What happens to our water security when – just like oil – it’s treated as “blue gold?”
That’s exactly what’s happening on a global scale. And the consequences put you and your family at risk of having access to water.
What we’re seeing is the financialization of water, with big corporations and individuals like Bill Gates acquiring massive acres of land where water is found in order to sell it.
The UN says water is a universal right.
The United Nations General Assembly “recognizes the right of every human being to have access to enough water for personal and domestic uses, meaning between 50 and 100 liters of water per person per day.”
However, the big money makers (and government officials) object.
According to Eko, “At the World Water Forum in 2000, Nestlé led the way in fighting against defining access to water as a universal right. Nestlé and other big corporations won out, and government officials around the globe officially downgraded water’s classification to a ‘need’ instead, meaning it could be captured, commoditized, and exploited by major corporations without regard for local populations.”
The financialization of water will have serious consequences and is a threat to my – and your – future water security.
Read on to learn more about the ongoing battle over water.
The United Nations predicts that by 2025, 1.8 billion people will live with dire water shortages and two-thirds of the world’s population could be living under stressed water conditions.
Clean water will be desperately sought.
Ideas4Development reports, “By 2030, the global demand for freshwater is expected to increase 50%, leading to a 40% shortfall in freshwater resources.”
As demand rises, so will the financialization of water.
Financialization of water is a relatively new concept – one with dire consequences.
It’s not surprising that the World Bank has been instrumental in facilitating buying up of water sources and water rights. It started in 1978 when they loaned to undeveloped countries contingent upon the privatization of public services.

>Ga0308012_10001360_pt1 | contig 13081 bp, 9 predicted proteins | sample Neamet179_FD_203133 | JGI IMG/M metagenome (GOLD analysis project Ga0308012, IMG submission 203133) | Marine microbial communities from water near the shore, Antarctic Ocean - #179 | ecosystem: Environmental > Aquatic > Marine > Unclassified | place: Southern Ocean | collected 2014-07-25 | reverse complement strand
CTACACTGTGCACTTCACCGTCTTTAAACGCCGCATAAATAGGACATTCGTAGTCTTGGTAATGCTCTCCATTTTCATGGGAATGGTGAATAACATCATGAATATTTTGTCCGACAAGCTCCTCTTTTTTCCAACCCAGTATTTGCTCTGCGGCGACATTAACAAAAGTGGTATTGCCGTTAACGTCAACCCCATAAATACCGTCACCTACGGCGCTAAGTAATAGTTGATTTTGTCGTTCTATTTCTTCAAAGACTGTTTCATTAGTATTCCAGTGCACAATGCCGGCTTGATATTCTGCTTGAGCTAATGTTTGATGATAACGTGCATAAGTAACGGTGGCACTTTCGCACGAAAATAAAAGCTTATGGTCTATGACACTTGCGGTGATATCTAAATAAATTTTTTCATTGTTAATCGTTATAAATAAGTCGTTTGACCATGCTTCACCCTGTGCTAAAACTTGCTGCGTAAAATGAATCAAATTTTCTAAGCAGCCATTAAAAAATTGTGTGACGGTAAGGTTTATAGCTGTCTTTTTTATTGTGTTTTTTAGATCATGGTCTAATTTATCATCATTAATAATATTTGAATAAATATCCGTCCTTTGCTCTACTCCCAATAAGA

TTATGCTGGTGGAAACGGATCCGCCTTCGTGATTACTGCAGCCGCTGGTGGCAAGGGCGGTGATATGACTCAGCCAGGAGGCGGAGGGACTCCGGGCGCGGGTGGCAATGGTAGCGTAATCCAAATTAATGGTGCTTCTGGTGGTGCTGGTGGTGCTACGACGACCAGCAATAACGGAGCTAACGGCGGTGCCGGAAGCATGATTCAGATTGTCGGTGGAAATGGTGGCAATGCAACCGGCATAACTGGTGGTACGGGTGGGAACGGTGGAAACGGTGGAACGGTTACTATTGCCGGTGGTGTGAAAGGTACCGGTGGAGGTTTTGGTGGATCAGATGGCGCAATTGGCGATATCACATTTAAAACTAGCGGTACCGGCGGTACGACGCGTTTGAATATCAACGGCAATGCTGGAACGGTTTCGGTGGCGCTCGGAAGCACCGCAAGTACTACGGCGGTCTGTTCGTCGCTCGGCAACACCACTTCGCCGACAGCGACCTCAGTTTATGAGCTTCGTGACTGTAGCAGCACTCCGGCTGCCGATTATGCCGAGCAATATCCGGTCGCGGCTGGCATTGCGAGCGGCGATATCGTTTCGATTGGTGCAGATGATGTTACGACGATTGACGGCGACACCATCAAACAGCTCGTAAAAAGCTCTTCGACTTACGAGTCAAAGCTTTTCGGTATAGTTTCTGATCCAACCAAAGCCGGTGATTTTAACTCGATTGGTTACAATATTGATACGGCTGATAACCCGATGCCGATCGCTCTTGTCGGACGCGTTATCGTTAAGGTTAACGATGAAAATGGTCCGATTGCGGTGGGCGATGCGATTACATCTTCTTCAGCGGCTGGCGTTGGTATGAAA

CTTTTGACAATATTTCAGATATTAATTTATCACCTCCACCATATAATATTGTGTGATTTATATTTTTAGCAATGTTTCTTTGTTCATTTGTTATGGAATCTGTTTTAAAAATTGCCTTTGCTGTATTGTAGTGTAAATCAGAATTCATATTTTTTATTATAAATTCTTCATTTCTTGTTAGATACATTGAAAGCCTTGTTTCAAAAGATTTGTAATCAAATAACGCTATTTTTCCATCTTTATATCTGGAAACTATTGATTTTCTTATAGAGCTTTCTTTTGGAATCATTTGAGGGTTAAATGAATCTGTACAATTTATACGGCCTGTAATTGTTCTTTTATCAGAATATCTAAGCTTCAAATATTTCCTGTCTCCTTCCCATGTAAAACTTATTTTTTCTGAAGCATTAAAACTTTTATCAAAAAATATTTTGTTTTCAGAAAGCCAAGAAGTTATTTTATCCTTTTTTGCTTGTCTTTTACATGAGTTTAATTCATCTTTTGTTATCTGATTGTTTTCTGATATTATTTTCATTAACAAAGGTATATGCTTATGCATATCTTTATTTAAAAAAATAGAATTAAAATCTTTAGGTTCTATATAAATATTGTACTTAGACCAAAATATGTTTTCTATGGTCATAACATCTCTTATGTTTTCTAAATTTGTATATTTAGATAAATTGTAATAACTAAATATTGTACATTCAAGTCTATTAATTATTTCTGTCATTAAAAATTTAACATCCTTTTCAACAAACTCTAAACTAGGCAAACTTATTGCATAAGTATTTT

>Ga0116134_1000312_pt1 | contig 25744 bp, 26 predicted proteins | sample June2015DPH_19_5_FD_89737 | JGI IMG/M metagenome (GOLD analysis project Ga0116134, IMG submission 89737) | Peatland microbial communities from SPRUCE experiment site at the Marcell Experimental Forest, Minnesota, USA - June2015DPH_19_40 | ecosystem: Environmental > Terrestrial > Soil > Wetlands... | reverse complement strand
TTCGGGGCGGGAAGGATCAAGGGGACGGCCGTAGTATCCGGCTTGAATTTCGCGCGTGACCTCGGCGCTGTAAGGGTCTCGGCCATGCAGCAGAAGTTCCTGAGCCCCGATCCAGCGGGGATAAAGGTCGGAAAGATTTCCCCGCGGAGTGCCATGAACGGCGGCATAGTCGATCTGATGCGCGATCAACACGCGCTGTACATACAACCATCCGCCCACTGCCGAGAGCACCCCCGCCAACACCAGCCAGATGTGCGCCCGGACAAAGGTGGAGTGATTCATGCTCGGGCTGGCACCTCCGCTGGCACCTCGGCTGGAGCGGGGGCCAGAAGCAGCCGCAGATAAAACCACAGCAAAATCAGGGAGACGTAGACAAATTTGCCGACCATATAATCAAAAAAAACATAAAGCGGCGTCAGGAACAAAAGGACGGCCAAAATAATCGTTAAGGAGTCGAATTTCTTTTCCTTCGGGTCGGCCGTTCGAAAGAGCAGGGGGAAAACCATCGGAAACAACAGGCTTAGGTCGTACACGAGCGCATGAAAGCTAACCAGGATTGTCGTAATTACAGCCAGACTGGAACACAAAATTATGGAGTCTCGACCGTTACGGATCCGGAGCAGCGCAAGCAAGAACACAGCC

In 2020, the world's leading commodity exchange, the Chicago Stock Exchange, “opened its derivatives markets, the most speculative of all, to commercial transactions on water (‘water futures’). With this decision, the financial markets could extend their control and domination beyond corporate water operators to water itself.”
Speculating on water futures means the price on water becomes a financial asset.
Today, there are numerous publicly traded investment funds specializing in water.
Investment companies such as Vanguard and BlackRock control water and water-related activities around the globe.
If you think it’s not happening in America, think again.
According to AZ Central, “Two other water-focused investment companies, Water Asset Management and Vidler Water Company, own agricultural lands totaling about 8,642 acres in several areas of the state [Arizona]. These same companies have bought land and water rights in places across the West, amassing a growing list of investments in Colorado, Nevada, California, New Mexico and Idaho.”
But it’s not just water-focused investment companies buying up water and water rights.
Companies like Nestlé are buying up as much of the world’s water as they can.
Allow the former CEO of Nestlé, Peter Brabeck-Letmathe to explain it himself: “One perspective held by various NGOs – which I would call extreme – is that water should be declared a human right. [...] The other view is that water is a grocery product. And just as every other product, it should have a market value.”
Water financialization is all about making more money.
Wealthy corporations buy up huge swaths of water-rich land in order to sell water.
For example, in 2022, The Church of Jesus Christ of Latter-day Saints and a Bill Gates-owned company battled to buy 22,500 acres of ranchland and its associated water rights.